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Thurgood [Blu-ray]

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Thurgood (BD)

Thurgood is the dazzling fusion of Supreme Court Justice Thurgood Marshall and actor Laurence Fishburne, who demonstrates the kind of charisma he hasn't shown since playing Ike Turner in What's Love Got to Do with It? This filming of Fishburne's one-man Broadway show is half charming character portrait, half wry but galvanizing history lesson. Growing up in the era of racist Jim Crow laws, Marshall had initial ambitions to be a dentist, but constant exposure to injustice led him to the law. He arrived at Howard University as a new dean set out to transform the academy into a top law school. Marshall rose to the challenges he was given and became a lawyer for the National Association for the Advancement of Colored People (NAACP), turning the "separate but equal" doctrine against the institutions that used it as an excuse to deny black applicants. He repeatedly risked his life fighting for voting rights and individual justice in the South, nearly being lynched at one point. He lost a challenge to segregation at the state level, but pursued it to the Supreme Court, experiencing his greatest moment of truth arguing before the justices--twice. The stage production makes use of lighting effects, sound effects, and projections, but these are mere window-dressing; this powerful story is driven by Fishburne, whose resonant voice, subtle sideways looks, deep humor, and sheer intelligence ably convey the mind of one of the great American jurists. --Bret Fetzer

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Most Helpful Customer Reviews on (beta) 39 reviews
20 of 22 people found the following review helpful
Justice Served In This Engaging One Man Theatrical Presentation March 1 2011
By K. Harris - Published on
Format: DVD
In staging a one man theatrical presentation, two things are certain--you've got to have a subject that is compelling enough to maintain interest and you've got to have a dynamic actor that holds an audience. In HBO's filmed adaptation of the stage show "Thurgood," we've got both! Timed for airing with Black History Month, this dramatic monologue (filmed before a live audience) brings the best of theater right into your living room. Thurgood Marshall is certainly a fascinating subject--from his early Civil Rights battles to his historical positioning in school segregation to his ascendancy to the Supreme Court, Marshall defied conventional expectations to become one of the most influential legal minds of several generations. Laurence Fishburne (another terrific actor lately relegated to the rather uninspired world of procedural TV crime drama) has a field day bringing the charismatic Marshall to life. It is certainly his most inspired and lively work in years. So the winning combination of Marshall and Fishburne make "Thurgood" a can't miss proposition--especially to lovers of theater!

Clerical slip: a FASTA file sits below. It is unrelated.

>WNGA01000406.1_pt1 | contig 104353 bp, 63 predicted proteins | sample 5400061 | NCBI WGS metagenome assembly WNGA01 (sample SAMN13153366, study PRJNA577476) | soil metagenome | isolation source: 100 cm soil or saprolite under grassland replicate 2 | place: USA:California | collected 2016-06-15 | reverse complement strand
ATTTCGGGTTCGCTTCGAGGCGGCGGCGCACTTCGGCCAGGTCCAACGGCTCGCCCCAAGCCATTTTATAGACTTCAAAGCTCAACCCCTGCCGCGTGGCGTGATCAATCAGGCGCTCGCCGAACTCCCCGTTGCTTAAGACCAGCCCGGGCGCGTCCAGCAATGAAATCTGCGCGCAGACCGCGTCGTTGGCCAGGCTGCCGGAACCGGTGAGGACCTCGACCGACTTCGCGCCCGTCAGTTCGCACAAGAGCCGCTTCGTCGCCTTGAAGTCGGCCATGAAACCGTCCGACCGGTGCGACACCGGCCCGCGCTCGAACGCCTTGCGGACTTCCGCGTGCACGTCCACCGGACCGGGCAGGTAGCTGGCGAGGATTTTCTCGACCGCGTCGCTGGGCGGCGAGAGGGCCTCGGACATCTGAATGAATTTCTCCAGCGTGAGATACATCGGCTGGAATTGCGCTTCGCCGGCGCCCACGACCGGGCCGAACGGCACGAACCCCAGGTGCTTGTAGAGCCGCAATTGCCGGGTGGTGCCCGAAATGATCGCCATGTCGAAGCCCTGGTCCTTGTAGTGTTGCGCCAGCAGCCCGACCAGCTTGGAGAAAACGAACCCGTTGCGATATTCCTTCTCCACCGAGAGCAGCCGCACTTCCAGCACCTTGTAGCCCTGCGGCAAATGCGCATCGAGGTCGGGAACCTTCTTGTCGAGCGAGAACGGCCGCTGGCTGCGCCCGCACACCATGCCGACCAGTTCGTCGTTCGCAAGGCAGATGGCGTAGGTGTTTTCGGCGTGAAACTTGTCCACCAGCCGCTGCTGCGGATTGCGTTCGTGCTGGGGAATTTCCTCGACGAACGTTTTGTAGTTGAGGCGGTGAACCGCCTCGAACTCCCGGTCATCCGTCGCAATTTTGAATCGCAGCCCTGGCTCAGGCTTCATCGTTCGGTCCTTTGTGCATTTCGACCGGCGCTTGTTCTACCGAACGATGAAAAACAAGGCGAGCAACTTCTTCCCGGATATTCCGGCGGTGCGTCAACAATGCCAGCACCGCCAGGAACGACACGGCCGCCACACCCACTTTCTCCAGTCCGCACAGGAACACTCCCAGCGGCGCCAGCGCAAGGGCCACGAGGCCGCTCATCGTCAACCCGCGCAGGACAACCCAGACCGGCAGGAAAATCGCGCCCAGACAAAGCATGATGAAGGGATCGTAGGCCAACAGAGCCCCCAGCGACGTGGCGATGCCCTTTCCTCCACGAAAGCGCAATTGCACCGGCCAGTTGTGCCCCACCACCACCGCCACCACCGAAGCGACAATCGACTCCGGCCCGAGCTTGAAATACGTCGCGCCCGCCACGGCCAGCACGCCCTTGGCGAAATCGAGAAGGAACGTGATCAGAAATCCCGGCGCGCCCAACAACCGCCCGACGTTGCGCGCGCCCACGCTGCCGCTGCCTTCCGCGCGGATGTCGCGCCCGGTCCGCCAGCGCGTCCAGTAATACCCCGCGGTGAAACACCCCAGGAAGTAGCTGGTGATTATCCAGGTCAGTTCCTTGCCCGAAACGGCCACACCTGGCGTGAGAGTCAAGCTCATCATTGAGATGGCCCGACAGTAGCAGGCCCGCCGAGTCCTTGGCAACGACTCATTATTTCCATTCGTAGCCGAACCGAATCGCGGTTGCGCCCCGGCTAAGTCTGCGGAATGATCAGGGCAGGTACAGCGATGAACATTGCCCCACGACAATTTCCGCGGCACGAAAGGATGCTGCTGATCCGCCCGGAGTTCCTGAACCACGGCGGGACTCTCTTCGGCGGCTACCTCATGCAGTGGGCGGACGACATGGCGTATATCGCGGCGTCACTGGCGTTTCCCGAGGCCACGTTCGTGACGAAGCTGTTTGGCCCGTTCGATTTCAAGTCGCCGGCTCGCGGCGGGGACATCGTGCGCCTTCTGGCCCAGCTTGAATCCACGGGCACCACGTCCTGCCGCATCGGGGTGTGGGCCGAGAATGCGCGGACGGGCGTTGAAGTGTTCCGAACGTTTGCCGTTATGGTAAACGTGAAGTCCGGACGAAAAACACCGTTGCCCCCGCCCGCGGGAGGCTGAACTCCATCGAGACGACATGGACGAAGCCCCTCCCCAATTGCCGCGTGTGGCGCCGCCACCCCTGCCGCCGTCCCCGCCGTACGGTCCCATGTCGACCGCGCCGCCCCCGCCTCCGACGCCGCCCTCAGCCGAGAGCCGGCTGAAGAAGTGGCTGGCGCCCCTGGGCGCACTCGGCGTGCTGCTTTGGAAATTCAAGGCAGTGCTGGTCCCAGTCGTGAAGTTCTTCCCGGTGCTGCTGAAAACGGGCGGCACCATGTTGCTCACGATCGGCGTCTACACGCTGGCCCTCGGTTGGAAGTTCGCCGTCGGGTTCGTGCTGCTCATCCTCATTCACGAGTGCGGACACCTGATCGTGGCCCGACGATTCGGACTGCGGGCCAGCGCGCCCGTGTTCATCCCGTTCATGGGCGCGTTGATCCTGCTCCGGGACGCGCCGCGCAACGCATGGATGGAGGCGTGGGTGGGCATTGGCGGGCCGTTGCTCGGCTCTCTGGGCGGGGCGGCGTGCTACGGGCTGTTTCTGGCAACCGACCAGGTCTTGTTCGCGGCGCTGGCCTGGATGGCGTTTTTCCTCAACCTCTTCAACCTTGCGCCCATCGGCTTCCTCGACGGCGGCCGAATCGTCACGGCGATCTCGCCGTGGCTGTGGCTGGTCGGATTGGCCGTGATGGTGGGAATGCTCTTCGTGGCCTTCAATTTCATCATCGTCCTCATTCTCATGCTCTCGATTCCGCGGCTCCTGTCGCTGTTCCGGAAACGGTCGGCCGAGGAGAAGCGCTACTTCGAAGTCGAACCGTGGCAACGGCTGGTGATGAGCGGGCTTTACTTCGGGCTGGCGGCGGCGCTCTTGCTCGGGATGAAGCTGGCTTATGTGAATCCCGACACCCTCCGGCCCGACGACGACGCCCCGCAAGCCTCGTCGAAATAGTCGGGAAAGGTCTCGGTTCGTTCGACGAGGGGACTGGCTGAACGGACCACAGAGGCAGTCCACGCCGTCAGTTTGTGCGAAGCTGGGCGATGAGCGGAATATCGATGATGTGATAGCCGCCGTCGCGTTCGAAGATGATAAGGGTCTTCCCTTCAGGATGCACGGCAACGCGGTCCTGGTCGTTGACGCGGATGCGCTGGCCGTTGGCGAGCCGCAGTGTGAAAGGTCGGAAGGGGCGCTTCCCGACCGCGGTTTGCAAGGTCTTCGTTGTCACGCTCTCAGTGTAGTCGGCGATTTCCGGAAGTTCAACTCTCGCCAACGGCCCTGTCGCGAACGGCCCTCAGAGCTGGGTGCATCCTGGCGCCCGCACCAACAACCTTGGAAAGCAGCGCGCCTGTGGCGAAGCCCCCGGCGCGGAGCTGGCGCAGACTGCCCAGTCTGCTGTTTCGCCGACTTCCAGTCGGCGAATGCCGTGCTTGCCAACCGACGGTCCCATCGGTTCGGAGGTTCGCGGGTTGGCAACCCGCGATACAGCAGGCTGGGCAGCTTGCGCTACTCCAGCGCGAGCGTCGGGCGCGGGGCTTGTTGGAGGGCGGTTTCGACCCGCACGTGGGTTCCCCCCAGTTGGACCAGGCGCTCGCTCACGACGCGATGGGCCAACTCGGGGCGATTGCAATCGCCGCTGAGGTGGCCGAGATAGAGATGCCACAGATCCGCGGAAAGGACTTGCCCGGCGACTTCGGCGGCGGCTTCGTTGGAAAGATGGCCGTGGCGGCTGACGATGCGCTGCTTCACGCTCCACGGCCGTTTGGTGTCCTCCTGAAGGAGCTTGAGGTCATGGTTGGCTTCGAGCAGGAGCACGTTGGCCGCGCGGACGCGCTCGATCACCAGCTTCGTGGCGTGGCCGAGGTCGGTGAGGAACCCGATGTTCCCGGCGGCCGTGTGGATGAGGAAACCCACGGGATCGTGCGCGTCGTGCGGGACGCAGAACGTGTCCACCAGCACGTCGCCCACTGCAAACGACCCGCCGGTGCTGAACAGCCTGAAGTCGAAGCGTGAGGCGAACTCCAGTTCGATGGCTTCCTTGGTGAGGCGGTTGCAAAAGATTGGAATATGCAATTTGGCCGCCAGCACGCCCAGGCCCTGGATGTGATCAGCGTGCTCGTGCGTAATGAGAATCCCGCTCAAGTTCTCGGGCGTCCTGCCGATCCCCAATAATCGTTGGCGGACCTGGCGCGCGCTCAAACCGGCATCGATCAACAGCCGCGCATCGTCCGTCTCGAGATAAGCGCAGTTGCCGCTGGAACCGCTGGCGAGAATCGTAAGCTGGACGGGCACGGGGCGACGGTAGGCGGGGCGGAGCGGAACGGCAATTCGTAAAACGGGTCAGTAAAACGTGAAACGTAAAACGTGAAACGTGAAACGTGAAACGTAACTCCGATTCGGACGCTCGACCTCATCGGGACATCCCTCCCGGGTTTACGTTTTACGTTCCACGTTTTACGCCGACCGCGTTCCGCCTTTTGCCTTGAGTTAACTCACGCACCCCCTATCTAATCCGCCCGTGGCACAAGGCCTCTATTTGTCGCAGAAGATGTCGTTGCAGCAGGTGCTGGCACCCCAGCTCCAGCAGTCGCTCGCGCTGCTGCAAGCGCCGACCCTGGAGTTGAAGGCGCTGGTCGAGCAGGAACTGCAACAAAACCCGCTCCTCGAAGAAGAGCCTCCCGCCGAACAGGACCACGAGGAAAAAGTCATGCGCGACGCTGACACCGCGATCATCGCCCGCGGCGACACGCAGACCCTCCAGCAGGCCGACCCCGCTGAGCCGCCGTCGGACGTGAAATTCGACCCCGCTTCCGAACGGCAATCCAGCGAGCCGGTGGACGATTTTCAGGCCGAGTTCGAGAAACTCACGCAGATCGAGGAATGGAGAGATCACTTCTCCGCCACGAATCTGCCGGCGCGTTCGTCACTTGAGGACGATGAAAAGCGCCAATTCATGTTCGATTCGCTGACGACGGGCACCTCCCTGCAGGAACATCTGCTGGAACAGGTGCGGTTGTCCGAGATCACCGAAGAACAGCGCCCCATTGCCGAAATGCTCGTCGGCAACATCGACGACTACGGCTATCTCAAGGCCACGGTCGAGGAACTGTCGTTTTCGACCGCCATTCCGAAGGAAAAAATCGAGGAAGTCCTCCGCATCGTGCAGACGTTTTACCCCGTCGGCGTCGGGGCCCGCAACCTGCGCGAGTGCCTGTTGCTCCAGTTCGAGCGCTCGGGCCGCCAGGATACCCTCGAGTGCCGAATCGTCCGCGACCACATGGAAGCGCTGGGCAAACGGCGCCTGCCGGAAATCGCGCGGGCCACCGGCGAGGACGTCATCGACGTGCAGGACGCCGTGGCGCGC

Those completely new to the concept of a one man show should be aware that this is a piece that is reliant on words and performance. Aside from a couple of props and a creatively used backdrop that sets any particular scene, there is nothing here to watch except for Fishburne. So if you require extravagant production values or excessive visual stimulation, attending or watching a one man show may seem akin to watching grass grow. But if you appreciate engaging and intelligent wordplay and enjoy relevant history or even down home storytelling, it's hard not to be caught up in this delightful presentation. Marshall's life is played through its episodic high points (courtesy of a screenplay by George Stevens Jr.). Some of the film's essential moments include the historic battle of Brown versus The Board of Education, descriptions of the division between state law and constitutional provisions, and the cantankerous Supreme Court years in which judicial appointments evolve with political changes.

"Thurgood" is, ultimately, quite successful in detailing Marshall's career highlights. Personally, however, it is (by necessity and structure) a bit more superficial. References to his home life and his wives are played for pathos and/or humor as the situation dictates, but we never really see that side of Marshall. There are also plenty of comic asides that reference Marshall's wilder side--from drinking to an appreciation of women--that serve as levity points without being explored except as punchlines. But the intent of the piece was not to be a full scale biographical treatment of an entire life--it is an evening with the fictional Marshall as he regales you with his stories interpreted through his voice. As such, it is both informational and entertaining. And really, that's all one could hope for...and all that is needed! KGHarris, 3/11.
14 of 16 people found the following review helpful
"I'm going to live to be 100, and die from being shot by a jealous husband!" March 7 2011
By E. (Harry) Hernandez - Published on